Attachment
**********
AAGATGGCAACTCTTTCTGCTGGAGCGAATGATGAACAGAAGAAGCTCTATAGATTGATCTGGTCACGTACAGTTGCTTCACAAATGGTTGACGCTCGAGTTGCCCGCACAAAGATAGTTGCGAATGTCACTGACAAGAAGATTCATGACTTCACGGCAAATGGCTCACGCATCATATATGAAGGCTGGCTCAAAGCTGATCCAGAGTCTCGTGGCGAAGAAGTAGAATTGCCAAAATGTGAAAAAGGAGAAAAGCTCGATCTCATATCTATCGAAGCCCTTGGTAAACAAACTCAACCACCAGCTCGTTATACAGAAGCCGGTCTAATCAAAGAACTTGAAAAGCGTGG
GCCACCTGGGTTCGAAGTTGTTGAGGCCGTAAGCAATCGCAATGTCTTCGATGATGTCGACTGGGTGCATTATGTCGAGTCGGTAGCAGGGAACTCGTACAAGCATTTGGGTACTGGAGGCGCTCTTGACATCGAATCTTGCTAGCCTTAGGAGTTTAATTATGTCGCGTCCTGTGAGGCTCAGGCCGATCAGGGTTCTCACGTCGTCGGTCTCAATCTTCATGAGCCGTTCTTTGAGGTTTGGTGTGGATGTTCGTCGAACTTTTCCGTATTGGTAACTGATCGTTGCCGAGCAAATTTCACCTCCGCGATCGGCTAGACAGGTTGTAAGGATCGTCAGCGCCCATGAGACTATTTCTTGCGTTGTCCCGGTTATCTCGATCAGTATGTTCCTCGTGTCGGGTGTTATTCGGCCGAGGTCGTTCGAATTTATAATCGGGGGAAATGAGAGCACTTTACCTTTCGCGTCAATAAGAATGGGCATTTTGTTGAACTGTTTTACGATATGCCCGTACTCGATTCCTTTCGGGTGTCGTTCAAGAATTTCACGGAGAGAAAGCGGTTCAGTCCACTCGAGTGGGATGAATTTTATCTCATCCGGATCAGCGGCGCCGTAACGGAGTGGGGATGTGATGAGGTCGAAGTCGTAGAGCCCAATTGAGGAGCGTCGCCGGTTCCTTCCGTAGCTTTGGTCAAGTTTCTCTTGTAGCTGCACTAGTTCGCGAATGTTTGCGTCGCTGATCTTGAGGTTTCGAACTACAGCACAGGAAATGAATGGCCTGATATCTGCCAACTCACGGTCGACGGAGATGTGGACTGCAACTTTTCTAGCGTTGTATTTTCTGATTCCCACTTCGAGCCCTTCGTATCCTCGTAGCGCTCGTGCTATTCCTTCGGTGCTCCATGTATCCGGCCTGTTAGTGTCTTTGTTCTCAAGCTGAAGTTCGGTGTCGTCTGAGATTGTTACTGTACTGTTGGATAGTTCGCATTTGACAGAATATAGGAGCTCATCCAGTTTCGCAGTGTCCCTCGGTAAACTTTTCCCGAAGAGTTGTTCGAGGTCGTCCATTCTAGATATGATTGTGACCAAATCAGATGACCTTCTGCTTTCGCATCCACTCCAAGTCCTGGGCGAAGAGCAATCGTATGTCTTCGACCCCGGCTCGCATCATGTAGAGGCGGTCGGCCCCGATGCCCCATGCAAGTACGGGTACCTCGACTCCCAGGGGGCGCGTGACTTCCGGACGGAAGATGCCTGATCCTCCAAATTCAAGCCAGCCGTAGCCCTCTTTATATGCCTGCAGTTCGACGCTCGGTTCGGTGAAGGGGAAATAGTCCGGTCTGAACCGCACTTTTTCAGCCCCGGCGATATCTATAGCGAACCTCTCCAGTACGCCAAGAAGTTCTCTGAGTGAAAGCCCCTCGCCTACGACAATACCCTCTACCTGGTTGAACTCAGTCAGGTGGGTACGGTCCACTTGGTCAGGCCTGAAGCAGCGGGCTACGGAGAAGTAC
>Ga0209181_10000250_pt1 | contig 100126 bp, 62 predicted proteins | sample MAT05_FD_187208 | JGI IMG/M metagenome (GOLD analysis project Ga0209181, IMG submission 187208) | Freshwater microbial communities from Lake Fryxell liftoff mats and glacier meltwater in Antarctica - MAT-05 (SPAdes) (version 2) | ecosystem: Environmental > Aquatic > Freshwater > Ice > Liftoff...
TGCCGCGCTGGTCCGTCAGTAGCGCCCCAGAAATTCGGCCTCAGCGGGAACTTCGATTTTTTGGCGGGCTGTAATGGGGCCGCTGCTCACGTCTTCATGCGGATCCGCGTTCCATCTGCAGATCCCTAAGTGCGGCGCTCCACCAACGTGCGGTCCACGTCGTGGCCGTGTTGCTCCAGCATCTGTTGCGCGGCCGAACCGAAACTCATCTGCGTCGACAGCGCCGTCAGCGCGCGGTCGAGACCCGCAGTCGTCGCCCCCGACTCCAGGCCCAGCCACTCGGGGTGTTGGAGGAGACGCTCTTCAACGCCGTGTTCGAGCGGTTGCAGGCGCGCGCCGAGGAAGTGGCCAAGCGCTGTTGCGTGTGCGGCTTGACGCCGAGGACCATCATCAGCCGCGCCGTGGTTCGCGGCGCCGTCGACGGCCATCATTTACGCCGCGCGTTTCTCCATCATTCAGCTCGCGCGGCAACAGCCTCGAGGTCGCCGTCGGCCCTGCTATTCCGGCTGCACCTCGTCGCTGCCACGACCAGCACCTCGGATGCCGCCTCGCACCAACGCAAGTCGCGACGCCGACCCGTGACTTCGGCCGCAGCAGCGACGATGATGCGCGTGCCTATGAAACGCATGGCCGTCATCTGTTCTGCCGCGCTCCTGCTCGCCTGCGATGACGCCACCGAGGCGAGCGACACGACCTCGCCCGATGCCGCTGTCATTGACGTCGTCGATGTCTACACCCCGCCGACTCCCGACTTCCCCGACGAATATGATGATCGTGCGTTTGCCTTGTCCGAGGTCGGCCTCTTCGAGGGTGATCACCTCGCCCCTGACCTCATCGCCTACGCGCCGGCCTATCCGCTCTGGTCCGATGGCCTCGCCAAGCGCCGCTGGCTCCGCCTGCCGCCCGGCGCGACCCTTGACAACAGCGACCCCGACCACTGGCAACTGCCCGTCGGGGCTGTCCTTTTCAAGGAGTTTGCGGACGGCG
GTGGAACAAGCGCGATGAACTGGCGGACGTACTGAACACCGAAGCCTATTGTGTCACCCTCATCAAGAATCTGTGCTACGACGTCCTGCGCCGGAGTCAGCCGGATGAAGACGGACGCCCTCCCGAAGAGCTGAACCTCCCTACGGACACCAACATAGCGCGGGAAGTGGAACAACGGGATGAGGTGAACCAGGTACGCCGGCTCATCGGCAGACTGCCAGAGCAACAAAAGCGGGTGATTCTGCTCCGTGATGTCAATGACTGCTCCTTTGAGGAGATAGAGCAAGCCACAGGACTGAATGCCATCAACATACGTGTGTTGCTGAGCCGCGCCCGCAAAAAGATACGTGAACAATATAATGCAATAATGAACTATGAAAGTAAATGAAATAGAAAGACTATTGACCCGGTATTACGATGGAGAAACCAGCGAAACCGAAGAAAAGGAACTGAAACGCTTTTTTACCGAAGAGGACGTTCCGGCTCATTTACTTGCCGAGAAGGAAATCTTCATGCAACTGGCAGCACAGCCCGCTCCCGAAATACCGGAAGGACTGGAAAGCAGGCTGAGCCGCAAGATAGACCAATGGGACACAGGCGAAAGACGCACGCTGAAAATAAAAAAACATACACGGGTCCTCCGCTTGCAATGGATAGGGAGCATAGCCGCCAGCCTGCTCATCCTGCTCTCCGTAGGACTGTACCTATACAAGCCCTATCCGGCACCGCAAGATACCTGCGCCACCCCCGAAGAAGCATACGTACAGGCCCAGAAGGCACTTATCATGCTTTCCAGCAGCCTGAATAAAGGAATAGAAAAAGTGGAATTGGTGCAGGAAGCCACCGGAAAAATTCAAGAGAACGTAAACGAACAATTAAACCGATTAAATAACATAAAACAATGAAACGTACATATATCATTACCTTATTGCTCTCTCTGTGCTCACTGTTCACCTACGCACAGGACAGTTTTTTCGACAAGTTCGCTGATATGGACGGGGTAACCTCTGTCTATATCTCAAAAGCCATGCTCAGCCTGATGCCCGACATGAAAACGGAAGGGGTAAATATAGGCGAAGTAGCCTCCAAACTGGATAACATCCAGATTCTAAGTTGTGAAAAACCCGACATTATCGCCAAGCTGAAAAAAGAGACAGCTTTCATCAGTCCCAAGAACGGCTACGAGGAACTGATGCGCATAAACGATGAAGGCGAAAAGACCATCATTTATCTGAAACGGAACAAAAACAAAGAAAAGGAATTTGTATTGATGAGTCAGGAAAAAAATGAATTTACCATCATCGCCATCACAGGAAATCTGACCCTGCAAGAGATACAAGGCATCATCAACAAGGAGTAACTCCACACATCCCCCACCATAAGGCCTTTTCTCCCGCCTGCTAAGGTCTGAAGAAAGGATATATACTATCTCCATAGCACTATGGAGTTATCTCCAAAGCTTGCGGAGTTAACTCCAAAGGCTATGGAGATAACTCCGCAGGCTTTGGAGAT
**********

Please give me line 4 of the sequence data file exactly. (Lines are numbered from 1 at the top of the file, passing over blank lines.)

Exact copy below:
TGCCGCGCTGGTCCGTCAGTAGCGCCCCAGAAATTCGGCCTCAGCGGGAACTTCGATTTTTTGGCGGGCTGTAATGGGGCCGCTGCTCACGTCTTCATGCGGATCCGCGTTCCATCTGCAGATCCCTAAGTGCGGCGCTCCACCAACGTGCGGTCCACGTCGTGGCCGTGTTGCTCCAGCATCTGTTGCGCGGCCGAACCGAAACTCATCTGCGTCGACAGCGCCGTCAGCGCGCGGTCGAGACCCGCAGTCGTCGCCCCCGACTCCAGGCCCAGCCACTCGGGGTGTTGGAGGAGACGCTCTTCAACGCCGTGTTCGAGCGGTTGCAGGCGCGCGCCGAGGAAGTGGCCAAGCGCTGTTGCGTGTGCGGCTTGACGCCGAGGACCATCATCAGCCGCGCCGTGGTTCGCGGCGCCGTCGACGGCCATCATTTACGCCGCGCGTTTCTCCATCATTCAGCTCGCGCGGCAACAGCCTCGAGGTCGCCGTCGGCCCTGCTATTCCGGCTGCACCTCGTCGCTGCCACGACCAGCACCTCGGATGCCGCCTCGCACCAACGCAAGTCGCGACGCCGACCCGTGACTTCGGCCGCAGCAGCGACGATGATGCGCGTGCCTATGAAACGCATGGCCGTCATCTGTTCTGCCGCGCTCCTGCTCGCCTGCGATGACGCCACCGAGGCGAGCGACACGACCTCGCCCGATGCCGCTGTCATTGACGTCGTCGATGTCTACACCCCGCCGACTCCCGACTTCCCCGACGAATATGATGATCGTGCGTTTGCCTTGTCCGAGGTCGGCCTCTTCGAGGGTGATCACCTCGCCCCTGACCTCATCGCCTACGCGCCGGCCTATCCGCTCTGGTCCGATGGCCTCGCCAAGCGCCGCTGGCTCCGCCTGCCGCCCGGCGCGACCCTTGACAACAGCGACCCCGACCACTGGCAACTGCCCGTCGGGGCTGTCCTTTTCAAGGAGTTTGCGGACGGCG